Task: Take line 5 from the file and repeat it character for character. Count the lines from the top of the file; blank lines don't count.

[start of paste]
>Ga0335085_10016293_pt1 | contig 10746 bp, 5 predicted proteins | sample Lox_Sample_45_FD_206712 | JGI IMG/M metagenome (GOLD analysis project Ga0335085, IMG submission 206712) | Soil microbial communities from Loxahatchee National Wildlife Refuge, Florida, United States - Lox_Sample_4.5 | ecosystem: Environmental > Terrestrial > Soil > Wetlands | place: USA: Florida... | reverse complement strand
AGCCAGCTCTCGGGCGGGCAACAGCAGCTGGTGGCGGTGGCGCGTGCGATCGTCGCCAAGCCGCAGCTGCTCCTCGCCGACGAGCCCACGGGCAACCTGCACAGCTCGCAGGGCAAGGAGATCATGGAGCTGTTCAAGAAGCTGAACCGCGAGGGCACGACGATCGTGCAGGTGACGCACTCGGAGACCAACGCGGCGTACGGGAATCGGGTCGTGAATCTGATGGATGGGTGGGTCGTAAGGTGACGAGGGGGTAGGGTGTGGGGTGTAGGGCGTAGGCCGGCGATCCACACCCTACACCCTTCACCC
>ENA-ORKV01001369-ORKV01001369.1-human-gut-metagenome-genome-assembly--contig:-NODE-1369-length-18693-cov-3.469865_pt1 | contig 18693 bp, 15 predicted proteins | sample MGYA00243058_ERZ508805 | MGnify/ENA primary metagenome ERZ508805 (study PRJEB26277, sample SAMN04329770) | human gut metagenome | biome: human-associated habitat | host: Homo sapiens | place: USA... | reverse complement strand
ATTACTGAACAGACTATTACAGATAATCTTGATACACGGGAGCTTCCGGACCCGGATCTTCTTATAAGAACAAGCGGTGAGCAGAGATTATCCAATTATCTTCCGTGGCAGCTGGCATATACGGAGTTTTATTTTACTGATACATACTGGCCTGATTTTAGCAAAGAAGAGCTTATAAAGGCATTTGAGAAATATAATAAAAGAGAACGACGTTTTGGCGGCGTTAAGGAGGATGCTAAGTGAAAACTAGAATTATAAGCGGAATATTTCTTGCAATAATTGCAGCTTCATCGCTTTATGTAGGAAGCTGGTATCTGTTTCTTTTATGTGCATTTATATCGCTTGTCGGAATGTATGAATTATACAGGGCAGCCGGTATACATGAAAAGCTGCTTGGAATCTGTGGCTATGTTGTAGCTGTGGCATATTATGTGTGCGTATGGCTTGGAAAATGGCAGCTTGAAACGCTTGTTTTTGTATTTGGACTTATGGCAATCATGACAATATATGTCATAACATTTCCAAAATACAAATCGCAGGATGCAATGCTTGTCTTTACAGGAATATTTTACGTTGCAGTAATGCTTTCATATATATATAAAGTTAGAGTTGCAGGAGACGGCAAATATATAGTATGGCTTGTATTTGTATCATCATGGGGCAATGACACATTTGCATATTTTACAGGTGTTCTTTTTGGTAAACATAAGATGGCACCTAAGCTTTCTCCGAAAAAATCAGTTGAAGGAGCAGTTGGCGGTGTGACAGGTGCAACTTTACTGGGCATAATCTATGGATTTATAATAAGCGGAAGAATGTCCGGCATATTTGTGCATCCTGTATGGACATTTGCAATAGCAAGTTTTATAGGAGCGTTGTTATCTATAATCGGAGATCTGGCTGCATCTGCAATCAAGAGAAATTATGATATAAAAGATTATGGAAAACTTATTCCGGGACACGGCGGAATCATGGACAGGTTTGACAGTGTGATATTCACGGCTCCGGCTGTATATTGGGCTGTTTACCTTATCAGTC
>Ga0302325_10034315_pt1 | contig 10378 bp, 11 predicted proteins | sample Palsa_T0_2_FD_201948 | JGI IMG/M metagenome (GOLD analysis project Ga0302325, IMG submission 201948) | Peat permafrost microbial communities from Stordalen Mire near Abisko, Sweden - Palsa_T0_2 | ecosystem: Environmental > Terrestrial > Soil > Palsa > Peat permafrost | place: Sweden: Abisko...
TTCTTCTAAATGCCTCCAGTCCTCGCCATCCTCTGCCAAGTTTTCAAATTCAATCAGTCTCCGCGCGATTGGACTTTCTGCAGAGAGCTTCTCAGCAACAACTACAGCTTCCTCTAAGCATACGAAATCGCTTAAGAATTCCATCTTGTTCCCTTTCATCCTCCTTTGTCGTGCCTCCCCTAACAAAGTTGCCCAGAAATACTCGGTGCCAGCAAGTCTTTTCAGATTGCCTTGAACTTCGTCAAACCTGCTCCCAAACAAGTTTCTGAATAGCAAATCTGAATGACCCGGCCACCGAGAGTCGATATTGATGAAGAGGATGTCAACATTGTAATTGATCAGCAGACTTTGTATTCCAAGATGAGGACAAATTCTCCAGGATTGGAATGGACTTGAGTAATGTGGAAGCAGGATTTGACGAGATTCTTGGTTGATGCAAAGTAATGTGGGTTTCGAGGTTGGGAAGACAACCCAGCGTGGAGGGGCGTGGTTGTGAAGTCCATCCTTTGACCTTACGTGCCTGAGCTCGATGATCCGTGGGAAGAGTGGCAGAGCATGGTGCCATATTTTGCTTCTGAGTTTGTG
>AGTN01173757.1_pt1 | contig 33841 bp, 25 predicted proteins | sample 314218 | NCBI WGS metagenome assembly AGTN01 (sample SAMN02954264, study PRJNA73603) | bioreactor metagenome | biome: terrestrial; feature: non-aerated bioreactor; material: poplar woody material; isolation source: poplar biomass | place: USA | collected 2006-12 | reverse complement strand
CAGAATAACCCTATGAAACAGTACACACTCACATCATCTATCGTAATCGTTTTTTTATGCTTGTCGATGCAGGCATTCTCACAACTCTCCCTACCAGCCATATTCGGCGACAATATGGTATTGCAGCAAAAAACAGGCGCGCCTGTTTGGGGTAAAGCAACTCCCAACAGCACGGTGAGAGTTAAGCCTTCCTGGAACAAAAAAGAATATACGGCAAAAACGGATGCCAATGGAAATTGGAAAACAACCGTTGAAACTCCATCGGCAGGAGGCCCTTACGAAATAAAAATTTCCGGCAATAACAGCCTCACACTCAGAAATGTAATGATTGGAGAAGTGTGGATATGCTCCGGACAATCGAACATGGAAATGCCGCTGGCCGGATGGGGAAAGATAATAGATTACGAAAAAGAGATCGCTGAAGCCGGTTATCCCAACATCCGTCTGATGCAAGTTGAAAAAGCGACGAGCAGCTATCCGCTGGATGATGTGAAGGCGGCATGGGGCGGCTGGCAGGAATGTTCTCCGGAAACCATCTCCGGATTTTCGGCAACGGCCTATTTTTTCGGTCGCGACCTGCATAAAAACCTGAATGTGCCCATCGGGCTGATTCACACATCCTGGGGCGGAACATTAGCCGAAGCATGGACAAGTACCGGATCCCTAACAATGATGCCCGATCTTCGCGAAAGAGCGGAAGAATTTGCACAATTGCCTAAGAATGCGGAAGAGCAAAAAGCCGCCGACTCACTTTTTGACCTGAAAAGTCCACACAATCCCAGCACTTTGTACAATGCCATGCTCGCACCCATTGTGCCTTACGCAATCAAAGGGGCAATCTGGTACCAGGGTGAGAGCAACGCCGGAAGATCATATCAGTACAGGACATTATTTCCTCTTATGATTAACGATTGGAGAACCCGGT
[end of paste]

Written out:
>Ga0302325_10034315_pt1 | contig 10378 bp, 11 predicted proteins | sample Palsa_T0_2_FD_201948 | JGI IMG/M metagenome (GOLD analysis project Ga0302325, IMG submission 201948) | Peat permafrost microbial communities from Stordalen Mire near Abisko, Sweden - Palsa_T0_2 | ecosystem: Environmental > Terrestrial > Soil > Palsa > Peat permafrost | place: Sweden: Abisko...